A puffy snow white dandelion is absolutely irresistible to my six year old granddaughter as she skips across the front lawn to pluck it and blow enthusiastically, sending tiny seedlings airborne on wispy tendrils. “Where will they travel, Gigi? Where will they land?”
This timeless joyful outdoor activity is the perfect metaphor for what I am witnessing in family members and friends who are doing the same with the seeds they are sowing on their own personal growth journeys. Immersive conversations with several close friends have been so inspiring and uplifting. As these women have peeled off the layers of personal narratives that no longer fit, and shed the armor no longer needed, they have become invaluable resources for sons and daughters, for siblings and friends.
I’ve planted a few seeds within my immediate family over the past few years. I’ve nurtured and nourished those seeds with patience, shared personal experiences and even hard conversations. I can see and feel them sprouting now — and it fills my cup with joy, gratitude and hope.
While I wished for these kinds of results in the past, I am now well aware that I had a lot of personal weeding to do first so that I could discover the places where old conditioning, old triggers and outgrown behavioral patterns were stunting my growth and contentment. Now that I am tending my own personal growth in a healthier way, I am able to see more clearly and empathically where others might be entangled or stuck.
My friends are experiencing this very same thing in their immediate families. They share stories of how their adult children are embracing personal growth much as they would a new nutrition plan. They see the benefits of doing this preliminary work earlier in life (in their 30’s and 40’s) so that they don’t end up like Bob Marley chained to a lot of baggage that restricts them from evolving through life.
What are the seeds we are planting? For starters, we are showing up differently. This includes a laundry list of shifts like being curious rather than judgmental, listening to learn and understand, refraining from offering advice and asking more questions to help others solve their own problems. We honor other’s feelings, don’t take things so personally and we hold boundaries. People can feel this difference in how we are showing up for both them and ourselves. It is often described as feeling safe, building trust and fostering a sense of agency.
As those seeds take root, it becomes a lot easier to lean in to each other and share vulnerabilities. It opens gateways to ask for help when needed, or to have those really hard but necessary conversations. Deeper connections are forged in these most vulnerable spaces. A lot of misunderstanding gets cleared and a lot of healing takes place.
To be certain, none of this happens overnight. Meaningful personal growth changes take time, practice and patience. It is the consistency of these changes that become so noticeable to others.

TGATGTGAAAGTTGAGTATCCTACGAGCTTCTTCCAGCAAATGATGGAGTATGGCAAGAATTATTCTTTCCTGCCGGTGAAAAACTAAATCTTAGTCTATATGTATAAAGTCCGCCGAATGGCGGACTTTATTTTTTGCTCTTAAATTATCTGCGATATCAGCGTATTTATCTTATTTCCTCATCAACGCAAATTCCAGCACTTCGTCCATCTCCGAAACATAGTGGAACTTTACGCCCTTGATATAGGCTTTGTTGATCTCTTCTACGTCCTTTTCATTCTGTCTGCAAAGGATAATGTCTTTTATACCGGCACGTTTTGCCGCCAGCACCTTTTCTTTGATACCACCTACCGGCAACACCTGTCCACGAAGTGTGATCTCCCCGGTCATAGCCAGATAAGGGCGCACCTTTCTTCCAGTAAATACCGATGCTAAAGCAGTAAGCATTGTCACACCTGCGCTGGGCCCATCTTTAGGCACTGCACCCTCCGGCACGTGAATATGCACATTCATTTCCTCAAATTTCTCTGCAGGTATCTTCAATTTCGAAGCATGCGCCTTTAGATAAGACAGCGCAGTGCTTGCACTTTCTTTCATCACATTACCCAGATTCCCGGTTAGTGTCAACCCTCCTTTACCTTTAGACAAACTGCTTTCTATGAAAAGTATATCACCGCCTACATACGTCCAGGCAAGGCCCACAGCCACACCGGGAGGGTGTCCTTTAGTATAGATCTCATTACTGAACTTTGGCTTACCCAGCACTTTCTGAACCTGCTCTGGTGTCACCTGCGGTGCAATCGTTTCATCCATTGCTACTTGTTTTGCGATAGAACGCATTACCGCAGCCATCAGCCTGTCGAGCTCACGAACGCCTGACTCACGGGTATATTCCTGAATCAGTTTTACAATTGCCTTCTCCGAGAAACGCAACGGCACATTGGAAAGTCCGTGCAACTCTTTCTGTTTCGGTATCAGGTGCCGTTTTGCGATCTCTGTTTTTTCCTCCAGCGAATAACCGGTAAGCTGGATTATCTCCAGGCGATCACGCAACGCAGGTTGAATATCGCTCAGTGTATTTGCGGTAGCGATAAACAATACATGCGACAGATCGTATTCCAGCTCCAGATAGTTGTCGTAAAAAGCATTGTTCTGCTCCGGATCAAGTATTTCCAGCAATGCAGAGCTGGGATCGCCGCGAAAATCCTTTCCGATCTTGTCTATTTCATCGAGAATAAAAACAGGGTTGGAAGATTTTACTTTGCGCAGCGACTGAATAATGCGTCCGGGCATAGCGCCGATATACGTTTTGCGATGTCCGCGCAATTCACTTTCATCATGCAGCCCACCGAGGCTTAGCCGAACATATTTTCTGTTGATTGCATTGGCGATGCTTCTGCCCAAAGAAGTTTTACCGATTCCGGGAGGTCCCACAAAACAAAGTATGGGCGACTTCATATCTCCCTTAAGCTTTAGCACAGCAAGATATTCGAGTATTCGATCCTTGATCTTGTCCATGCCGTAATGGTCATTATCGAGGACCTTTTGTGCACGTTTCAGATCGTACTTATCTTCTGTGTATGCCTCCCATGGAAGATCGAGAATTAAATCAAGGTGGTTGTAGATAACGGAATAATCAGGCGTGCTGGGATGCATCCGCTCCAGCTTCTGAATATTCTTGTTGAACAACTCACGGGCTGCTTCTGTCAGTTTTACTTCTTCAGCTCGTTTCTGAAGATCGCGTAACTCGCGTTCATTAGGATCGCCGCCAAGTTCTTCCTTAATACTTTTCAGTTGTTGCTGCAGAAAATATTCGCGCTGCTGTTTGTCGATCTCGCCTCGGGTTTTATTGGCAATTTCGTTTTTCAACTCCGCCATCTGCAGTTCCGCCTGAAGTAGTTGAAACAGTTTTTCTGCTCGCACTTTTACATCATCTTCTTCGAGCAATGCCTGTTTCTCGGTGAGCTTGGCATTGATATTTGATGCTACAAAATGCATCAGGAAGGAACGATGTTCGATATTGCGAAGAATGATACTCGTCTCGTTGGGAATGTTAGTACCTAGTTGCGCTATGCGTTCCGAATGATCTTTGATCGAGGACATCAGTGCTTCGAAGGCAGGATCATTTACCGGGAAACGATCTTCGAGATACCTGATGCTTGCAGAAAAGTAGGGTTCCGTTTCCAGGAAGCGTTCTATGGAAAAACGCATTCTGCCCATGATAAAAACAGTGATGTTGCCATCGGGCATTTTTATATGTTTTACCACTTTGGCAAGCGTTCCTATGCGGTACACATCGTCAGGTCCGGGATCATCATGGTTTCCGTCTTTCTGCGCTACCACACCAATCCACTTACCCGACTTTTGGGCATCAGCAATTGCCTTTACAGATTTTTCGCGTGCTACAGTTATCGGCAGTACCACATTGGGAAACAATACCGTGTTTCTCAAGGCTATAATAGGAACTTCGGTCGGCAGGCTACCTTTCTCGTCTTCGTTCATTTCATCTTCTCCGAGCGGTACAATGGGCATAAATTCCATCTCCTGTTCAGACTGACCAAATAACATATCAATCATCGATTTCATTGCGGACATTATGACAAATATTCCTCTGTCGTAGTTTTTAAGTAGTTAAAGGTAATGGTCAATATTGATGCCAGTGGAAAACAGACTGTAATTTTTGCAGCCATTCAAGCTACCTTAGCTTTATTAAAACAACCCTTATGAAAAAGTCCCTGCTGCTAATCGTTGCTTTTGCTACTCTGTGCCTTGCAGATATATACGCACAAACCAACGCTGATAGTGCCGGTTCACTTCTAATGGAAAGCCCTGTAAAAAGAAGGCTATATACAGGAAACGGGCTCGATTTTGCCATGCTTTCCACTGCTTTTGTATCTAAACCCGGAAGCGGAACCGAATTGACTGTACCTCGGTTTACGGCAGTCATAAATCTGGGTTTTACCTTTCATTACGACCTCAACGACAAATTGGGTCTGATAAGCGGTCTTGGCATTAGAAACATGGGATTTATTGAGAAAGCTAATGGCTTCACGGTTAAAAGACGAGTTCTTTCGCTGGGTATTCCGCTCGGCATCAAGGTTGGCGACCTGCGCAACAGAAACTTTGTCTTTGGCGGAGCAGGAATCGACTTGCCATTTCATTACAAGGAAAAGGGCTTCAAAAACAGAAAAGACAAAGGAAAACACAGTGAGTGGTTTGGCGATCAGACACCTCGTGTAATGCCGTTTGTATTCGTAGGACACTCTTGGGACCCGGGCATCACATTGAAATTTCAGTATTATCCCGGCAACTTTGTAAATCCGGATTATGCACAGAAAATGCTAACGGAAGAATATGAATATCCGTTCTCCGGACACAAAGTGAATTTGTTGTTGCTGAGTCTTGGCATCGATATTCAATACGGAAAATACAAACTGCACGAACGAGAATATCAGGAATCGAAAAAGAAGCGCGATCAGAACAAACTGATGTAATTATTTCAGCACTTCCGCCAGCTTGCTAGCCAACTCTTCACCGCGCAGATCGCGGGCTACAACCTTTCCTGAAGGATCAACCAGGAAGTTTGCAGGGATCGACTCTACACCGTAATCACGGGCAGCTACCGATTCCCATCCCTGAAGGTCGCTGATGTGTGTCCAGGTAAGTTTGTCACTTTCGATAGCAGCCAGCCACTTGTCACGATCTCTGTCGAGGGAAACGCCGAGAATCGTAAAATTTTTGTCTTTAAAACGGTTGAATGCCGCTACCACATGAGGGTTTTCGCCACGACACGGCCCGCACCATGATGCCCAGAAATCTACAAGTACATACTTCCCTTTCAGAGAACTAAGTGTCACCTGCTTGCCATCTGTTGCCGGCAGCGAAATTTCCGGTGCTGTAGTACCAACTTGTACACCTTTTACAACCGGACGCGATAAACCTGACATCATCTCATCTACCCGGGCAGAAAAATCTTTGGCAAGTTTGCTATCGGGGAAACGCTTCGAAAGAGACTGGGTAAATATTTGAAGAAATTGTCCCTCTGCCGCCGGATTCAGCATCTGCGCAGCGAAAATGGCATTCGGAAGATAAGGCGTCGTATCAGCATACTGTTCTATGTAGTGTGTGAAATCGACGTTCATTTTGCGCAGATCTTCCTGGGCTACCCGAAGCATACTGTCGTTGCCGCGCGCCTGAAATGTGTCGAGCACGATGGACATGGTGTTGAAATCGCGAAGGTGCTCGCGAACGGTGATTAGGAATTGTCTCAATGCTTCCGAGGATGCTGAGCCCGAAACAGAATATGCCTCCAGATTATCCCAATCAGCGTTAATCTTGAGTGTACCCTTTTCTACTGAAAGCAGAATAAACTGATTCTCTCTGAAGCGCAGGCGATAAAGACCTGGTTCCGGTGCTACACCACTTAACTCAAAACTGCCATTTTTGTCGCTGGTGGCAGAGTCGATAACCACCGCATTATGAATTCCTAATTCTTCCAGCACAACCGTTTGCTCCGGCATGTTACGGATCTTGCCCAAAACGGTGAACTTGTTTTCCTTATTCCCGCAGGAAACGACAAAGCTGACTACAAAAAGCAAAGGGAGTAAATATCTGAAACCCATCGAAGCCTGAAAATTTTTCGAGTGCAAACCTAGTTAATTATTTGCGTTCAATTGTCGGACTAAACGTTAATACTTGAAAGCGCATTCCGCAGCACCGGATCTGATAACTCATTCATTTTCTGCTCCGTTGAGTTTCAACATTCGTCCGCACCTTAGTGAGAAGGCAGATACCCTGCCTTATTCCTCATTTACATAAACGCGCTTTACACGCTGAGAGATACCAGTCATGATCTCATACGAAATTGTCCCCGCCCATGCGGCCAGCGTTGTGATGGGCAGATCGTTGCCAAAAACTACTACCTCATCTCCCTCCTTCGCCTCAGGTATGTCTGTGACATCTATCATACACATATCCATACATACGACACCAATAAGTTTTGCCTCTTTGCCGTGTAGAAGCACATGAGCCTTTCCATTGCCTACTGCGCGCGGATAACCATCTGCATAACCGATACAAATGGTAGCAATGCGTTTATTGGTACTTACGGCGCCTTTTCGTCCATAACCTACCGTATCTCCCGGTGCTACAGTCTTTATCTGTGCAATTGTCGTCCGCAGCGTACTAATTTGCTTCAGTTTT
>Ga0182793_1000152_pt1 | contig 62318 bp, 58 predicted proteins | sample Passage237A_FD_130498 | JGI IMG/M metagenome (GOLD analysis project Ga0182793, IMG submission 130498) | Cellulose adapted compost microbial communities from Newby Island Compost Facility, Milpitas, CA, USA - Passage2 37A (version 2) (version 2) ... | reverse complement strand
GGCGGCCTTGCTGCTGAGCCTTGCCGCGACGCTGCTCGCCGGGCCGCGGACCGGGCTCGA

Personal growth work is becoming more mainstream. They are so many relatable, useful and game-changing tools readily accessible to us — through books, podcasts, apps, online tools, classes and counseling. Even my doctor’s office has been highlighting the benefits of mindfulness and meditation in managing stress, sleep deficits, inflammation and overall quality of good health. There is also a realistic understanding that personal growth is an on-going process throughout our entire lives, just as caring for our physical, nutritional and mental well being.
No doubt the pandemic, quarantine, and ongoing uncertainty about a new normal has also played a relevant role in awakening many to the ruts and routines that were not serving them well. The Atlantic recently featured an insightful article about why so many people are quitting their jobs, moving their families and seeking a new balance for work and family. This reset may be fertile ground for seeds of self-discovery and personal growth to take hold.
I am so elated when my friends tell me stories of the personal transformations they are witnessing with their adult children. We are all feeling so inspired that this younger generation is learning some of these big life lessons much earlier than we did. It is easy to recognize that they will have better skills, resilience and compassion for whatever life has in store for them as the years unfold for them. Some of these wise young adults also recognize that they can pass along multi-generational issues if they don’t do this inner work. They are motivated to change so that they can free their young children from debilitating family narratives and patterns. In some cases, adult children are helping their older parents heal from their past traumas through their own personal growth work. The effort and benefits can truly flow both ways.
A recent conversation with my lifelong friend Judy had us laughing about needing a “Johnny Appleseed” kind of name for those of us who extol the huge benefits of personal growth work. As I watched my little granddaughter joyfully blowing the dandelion seeds into the brisk autumn air, I realized that it was the perfect analogy. Anyone doing personal growth work and sharing their discoveries with others is scattering the seeds of positive transformation. We don’t know where they will travel and we don’t know which ones will take root — yet we will joyfully scatter nuggets of wisdom, empathy and encouragement every day.
Here’s to those who are scattering seeds of positive change — by sharing their stories, by setting examples, by recommending a book or a podcast, by being brave enough to have hard conversations, by pausing before reacting, by offering grace and kindness, by recognizing that we really don’t know each other’s full life stories and being willing to listen to gain understanding.
Dr. Rick Hanson
Dr. Bruce Perry
Dr. Dan Siegel
Ian Morgan Cron